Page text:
California proposes tighter inspections for assisted living
California’s Department of Social Services (DSS) has propsed legislation to increase the frequency of inspections and tighten the oversight of the state’s 7,000+ assisted living communities, according to a Justice in Aging policy brief.
California’s assisted living communities, licensed as Residential Care Facilities for the Elderly, are subject to aggressive state regulatory policies governing many aspects of operations and clincial care, including food service, resident rights, staff training, criminal background checks and dementia care, among others. But, for the past decade, budget pressures have weakened the system; the state has performed an inspection at most sites only once every five years, making it one of the infrequent inspection processes in the United States, notes a 2013 policy position paper from the California Assisted Living Association.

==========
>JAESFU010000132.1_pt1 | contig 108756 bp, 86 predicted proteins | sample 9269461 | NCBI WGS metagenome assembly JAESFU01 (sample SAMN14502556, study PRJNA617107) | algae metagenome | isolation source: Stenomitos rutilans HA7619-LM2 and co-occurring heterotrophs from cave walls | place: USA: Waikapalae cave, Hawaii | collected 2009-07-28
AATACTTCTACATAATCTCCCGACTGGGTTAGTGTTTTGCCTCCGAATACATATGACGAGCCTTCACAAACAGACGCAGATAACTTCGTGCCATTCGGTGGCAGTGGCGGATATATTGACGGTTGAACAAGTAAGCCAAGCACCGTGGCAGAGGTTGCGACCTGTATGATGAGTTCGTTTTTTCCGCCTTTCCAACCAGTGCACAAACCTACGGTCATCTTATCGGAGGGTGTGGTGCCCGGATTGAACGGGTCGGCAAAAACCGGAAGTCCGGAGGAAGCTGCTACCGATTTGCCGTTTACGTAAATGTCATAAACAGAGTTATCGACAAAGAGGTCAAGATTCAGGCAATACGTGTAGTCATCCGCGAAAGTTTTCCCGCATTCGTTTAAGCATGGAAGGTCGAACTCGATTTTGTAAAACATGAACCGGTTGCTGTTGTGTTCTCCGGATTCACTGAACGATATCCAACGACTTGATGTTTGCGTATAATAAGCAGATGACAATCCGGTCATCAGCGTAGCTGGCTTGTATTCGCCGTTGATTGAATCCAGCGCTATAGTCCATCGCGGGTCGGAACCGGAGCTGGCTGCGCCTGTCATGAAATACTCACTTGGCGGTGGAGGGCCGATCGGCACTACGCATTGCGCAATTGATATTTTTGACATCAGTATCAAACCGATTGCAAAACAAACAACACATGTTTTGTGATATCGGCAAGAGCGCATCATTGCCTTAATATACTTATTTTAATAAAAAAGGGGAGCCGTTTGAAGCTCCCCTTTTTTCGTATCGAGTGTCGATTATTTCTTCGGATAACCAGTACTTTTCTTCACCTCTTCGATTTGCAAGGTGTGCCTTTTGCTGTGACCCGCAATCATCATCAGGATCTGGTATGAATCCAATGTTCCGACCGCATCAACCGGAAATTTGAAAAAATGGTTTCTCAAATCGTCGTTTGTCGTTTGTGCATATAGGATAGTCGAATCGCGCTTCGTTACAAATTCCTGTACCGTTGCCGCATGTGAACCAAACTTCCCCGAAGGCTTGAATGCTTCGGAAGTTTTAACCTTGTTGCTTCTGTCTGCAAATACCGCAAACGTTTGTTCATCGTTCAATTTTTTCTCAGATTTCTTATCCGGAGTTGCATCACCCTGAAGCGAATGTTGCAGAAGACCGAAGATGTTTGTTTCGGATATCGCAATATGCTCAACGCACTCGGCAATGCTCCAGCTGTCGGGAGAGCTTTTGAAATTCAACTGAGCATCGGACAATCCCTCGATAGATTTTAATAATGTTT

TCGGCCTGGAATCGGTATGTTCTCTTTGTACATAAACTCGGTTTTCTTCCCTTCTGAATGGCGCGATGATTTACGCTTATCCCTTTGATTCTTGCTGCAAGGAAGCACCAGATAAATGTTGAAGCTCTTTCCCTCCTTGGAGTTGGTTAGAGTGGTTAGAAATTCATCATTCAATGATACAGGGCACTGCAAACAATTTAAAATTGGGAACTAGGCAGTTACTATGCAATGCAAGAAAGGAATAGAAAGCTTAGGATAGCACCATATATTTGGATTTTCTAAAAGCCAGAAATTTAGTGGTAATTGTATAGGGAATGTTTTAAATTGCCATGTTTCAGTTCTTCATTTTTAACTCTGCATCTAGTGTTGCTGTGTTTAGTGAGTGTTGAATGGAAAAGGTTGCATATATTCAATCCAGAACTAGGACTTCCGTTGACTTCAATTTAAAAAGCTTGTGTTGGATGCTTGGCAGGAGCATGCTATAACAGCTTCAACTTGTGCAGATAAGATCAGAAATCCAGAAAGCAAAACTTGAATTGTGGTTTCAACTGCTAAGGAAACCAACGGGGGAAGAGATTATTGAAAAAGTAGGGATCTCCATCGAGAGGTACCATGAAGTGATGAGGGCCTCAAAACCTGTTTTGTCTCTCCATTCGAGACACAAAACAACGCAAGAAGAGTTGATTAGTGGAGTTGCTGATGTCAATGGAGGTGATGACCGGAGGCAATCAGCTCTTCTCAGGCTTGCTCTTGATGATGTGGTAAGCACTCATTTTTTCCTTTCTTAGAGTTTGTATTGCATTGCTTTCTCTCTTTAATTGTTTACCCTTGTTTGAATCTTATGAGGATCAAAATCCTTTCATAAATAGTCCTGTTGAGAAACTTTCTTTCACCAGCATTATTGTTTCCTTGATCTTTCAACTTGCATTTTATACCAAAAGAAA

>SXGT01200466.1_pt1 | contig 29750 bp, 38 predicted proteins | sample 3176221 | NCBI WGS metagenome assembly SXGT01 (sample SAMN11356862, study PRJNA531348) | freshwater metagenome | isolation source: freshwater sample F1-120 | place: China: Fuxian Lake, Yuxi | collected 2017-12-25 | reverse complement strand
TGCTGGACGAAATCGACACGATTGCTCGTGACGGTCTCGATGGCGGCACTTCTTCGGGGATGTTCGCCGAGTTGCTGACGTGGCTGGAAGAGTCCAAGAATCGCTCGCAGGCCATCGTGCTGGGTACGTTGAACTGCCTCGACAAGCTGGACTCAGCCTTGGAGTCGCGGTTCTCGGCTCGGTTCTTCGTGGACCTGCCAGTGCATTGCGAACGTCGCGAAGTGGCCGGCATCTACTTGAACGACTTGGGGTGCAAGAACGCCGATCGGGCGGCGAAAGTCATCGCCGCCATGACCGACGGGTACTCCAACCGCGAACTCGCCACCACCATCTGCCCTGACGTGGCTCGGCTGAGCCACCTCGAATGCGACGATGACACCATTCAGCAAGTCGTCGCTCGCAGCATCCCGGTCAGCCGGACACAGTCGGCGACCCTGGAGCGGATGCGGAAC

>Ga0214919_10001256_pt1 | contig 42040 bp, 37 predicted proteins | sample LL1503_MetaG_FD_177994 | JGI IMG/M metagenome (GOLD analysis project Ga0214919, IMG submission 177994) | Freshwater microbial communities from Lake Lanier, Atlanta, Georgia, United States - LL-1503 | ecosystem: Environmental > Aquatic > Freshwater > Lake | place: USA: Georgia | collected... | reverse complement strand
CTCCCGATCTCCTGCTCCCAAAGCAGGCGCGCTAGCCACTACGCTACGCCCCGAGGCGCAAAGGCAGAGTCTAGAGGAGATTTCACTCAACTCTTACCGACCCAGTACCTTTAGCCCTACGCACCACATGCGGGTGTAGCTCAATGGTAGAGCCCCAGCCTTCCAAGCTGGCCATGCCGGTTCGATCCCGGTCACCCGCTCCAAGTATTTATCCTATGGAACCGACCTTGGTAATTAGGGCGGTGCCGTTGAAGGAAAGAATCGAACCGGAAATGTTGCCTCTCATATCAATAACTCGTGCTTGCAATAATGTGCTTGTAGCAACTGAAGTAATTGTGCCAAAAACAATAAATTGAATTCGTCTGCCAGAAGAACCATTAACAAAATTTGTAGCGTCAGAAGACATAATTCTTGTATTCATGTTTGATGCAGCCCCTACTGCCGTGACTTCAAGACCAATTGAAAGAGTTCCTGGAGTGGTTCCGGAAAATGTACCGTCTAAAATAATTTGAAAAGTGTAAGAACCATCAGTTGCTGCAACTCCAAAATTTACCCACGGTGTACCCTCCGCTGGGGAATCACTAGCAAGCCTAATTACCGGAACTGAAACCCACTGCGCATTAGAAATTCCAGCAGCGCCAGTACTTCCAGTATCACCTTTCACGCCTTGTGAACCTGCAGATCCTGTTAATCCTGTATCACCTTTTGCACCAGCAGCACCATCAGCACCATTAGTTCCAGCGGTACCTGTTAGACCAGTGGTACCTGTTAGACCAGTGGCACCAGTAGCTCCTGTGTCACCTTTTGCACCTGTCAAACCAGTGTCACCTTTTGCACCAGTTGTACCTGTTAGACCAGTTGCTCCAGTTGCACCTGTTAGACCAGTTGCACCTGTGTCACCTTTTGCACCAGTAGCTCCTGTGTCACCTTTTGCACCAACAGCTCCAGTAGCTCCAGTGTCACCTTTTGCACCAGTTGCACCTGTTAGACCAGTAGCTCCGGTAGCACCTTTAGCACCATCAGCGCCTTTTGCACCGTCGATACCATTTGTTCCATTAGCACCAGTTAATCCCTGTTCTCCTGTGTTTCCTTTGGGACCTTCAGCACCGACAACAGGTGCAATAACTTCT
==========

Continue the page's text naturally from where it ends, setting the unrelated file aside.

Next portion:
The current legislation proposes an incremental shift in inspection frequencies, with inspections occurring once every three years in 2017, once every two years in 2018, and annually in 2019.
Pamela Tabar was editor-in-chief of I Advance Senior Care from 2013-2018. She has worked as a writer and editor for healthcare business media since 1998, including as News Editor of Healthcare Informatics. She has a master’s degree in journalism from Kent State University and a master’s degree in English from the University of York, England.
Topics: Executive Leadership , Regulatory Compliance